Tokyo String Quartet says sayonara to Bay Area this Thursday 

click to enlarge The Tokyo String Quartet – clockwise, from top left, Kazuhide Isomura, Kikuei Ikeda, Clive Greensmith and Martin Beaver – plays its final San Francisco performance at the Herbst Theatre on Thursday. - COURTESY PHOTO
  • Courtesy Photo
  • The Tokyo String Quartet – clockwise, from top left, Kazuhide Isomura, Kikuei Ikeda, Clive Greensmith and Martin Beaver – plays its final San Francisco performance at the Herbst Theatre on Thursday.

In spite of its name, the venerable Tokyo String Quartet has long been an international ensemble.

The quartet, which is disbanding this summer, was formed 44 years ago by Japanese musicians studying at New York’s Juilliard School. But through the decades, its changing members have been of varied nationalities.

Currently, the Tokyo quartet, which presents its last concert in The City at Herbst Theatre on Thursday, consists of violinists Martin Beaver and Kikuei Ikeda, cellist Clive Greensmith and violist Kazuhide Isomura, the only original member of the ensemble.

Their special instruments — the so-called Paganini Quartet — were made by Stradivarius in the 18th century, and once owned by Paganini, the 19th-century violin virtuoso.

The decision to disband had to do with the group’s failure to find two new members, which Greensmith called “a very difficult and ultimately impossible task.”

At the same time, the cellist says, “There is a sense of fulfillment, a sense of peace, because in the end, the decision was for all of us to finish at the same time, and that felt like the right thing to do.”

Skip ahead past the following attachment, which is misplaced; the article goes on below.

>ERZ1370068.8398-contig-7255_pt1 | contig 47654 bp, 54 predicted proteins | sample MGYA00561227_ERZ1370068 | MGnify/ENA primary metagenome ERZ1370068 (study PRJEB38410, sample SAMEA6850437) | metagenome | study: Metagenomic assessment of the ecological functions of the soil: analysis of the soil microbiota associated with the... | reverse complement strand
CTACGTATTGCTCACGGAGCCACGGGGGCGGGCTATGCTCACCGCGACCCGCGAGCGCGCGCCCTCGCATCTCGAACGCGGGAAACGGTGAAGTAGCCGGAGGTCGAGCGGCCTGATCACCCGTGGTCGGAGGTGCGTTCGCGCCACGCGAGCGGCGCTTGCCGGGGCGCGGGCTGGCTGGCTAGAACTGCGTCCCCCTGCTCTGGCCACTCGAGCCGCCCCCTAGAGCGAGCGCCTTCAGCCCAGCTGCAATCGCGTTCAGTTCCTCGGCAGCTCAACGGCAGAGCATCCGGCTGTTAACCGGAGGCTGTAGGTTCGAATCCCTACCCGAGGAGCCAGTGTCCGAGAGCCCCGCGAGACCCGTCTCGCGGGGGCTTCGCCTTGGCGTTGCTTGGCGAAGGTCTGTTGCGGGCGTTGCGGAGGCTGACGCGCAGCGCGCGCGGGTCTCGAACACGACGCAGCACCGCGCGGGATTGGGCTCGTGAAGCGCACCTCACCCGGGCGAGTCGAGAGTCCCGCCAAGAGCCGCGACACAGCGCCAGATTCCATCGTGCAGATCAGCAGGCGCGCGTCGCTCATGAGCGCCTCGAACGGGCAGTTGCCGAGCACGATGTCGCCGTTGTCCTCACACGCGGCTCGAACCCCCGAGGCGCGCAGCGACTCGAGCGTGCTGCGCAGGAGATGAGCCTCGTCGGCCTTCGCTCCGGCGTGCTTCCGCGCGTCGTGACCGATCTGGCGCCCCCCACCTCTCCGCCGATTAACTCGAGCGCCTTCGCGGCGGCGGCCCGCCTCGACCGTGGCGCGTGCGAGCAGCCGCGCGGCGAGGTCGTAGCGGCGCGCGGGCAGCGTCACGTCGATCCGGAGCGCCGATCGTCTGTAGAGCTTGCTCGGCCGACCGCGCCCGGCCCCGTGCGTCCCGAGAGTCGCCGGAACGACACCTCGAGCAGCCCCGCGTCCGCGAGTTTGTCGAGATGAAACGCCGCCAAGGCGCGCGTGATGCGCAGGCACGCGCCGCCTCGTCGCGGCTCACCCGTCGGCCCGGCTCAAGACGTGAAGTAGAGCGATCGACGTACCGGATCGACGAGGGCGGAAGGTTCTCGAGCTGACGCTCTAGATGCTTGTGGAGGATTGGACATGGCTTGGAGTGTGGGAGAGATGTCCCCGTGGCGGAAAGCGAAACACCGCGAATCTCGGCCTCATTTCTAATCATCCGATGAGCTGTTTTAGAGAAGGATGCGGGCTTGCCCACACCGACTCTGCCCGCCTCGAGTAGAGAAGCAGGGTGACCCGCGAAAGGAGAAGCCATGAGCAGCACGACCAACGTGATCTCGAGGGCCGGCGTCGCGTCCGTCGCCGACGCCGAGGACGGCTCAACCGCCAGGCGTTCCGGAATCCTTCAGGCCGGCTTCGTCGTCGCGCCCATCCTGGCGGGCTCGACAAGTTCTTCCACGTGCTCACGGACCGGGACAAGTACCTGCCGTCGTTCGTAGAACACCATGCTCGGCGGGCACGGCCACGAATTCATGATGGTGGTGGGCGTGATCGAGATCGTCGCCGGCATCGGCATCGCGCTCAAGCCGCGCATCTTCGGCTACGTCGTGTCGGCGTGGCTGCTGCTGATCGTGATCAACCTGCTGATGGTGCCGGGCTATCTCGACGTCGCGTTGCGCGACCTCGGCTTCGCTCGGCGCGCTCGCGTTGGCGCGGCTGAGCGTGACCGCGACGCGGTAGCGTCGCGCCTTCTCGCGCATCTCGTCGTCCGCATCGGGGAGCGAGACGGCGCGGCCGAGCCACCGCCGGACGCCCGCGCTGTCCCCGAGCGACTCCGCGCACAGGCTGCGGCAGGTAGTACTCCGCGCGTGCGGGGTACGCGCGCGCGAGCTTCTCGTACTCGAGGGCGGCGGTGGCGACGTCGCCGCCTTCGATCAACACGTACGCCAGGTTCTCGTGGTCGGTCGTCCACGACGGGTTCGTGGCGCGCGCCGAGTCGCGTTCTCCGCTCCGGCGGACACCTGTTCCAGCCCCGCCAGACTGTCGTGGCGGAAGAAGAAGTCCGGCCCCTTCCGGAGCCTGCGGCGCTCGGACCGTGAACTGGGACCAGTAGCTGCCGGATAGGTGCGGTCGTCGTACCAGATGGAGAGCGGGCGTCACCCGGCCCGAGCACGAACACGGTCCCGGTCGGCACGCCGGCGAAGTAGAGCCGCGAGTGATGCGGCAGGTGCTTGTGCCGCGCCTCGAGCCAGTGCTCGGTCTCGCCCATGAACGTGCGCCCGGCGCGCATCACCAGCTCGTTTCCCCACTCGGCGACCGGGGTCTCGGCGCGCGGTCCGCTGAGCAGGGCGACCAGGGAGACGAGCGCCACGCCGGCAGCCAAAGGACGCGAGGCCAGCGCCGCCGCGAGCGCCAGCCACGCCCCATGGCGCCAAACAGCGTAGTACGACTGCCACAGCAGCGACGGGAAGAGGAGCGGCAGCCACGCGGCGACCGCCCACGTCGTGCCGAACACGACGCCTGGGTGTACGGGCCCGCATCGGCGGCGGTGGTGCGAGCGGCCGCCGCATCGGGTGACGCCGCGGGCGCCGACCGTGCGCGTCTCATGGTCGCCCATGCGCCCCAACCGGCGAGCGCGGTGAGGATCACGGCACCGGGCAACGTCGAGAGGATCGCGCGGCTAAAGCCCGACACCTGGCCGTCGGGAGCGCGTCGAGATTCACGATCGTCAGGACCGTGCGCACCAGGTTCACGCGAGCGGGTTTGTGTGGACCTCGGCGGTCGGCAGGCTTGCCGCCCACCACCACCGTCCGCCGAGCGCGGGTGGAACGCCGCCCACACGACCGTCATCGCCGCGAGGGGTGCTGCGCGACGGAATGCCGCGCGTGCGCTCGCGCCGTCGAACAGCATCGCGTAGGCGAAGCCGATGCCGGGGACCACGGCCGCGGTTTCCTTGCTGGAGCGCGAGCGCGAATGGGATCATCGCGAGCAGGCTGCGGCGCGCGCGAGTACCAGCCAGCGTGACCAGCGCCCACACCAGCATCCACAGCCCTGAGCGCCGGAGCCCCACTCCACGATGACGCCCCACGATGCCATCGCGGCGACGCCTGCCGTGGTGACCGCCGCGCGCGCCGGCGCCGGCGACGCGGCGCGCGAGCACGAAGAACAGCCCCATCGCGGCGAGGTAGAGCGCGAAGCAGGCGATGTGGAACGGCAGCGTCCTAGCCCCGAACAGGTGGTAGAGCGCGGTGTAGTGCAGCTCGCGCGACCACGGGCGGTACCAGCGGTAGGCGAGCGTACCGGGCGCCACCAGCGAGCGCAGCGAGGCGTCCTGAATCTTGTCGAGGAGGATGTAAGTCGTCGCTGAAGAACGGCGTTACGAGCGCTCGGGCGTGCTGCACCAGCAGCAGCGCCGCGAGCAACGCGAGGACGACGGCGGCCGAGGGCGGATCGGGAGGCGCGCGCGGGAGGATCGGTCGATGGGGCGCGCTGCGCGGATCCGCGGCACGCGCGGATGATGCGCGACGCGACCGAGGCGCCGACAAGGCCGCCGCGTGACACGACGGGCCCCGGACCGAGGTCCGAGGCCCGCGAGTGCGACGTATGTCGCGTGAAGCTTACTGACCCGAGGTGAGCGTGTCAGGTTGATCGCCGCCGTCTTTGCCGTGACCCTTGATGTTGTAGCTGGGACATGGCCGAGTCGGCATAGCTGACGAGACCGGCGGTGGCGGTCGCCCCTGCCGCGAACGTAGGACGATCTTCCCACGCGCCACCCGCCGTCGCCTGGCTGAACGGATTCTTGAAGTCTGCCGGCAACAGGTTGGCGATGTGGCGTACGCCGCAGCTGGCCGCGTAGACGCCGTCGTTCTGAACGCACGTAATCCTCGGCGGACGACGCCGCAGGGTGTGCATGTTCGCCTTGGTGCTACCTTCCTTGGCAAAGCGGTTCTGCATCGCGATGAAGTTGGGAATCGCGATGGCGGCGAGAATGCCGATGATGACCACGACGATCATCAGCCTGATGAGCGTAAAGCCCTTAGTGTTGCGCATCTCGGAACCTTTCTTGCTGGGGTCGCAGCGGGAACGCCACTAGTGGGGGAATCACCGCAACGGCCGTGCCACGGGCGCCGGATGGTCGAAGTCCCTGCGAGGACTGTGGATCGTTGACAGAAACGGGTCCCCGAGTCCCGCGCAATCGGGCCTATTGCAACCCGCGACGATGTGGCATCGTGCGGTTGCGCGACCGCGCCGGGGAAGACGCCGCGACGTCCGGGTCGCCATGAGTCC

The group is also feeling nostalgia, and some relief, too, Greensmith says: “Traveling is tough and there is a release from that and from the demands of the hugely challenging repertoire.”

Although some of the group’s followers have been calm and philosophical about its end, others called it “terrible.” Greensmith says, “The extreme example would be our close friends in Houston who were very upset. They’ve taken it quite hard; they wanted the quartet on their concert series forever.”

In the Bay Area, where the Tokyo quartet has made regular appearances for decades, there is regret over the loss of the group beyond the concert Thursday.

Sandy Wilson, cellist in the Alexander String Quartet, says, “They were tremendous supporters of our early work and as friends, advisers, kept us motivated and encouraged us to press on. They have shared their passion, their fastidious approach to flawless ensemble-playing, unanimity of purpose and ultimately, their uncompromising excellence.”

With more than 40 acclaimed recordings and constant touring over the years, quartet members also serve on the faculty of the Yale School of Music (since 1976) and conduct master classes in North America, Europe and the Far East. The group’s final performance will be at Yale’s Norfolk Chamber Music Festival on July 6.

The Herbst program includes quartets by Mozart and Brahms, and Lera Auerbach’s 2012 String Quartet No. 6, called “Farewell.” Commissioned to write the work before the Tokyo quartet announced it would disband, Auerbach later named the piece in the group’s honor: “It has a ‘farewell’ feeling on more than one level,” she says.

Tokyo String Quartet Farewell Tour

  • Where: Herbst Theatre, 401 Van Ness Ave., S.F.
  • When: 8 p.m. Thursday
  • Tickets: $36 to $48
  • Contact: (415) 392-4400, www.chambermusicsf.org

About The Author

Janos Gereben

Janos Gereben

Bio:
Janos Gereben is a writer and columnist for SF Classical Voice; he has worked as writer and editor with the NY Herald-Tribune, TIME Inc., UPI, Honolulu Star-Bulletin, San Jose Mercury News, Post Newspaper Group, and wrote documentation for various technology companies.
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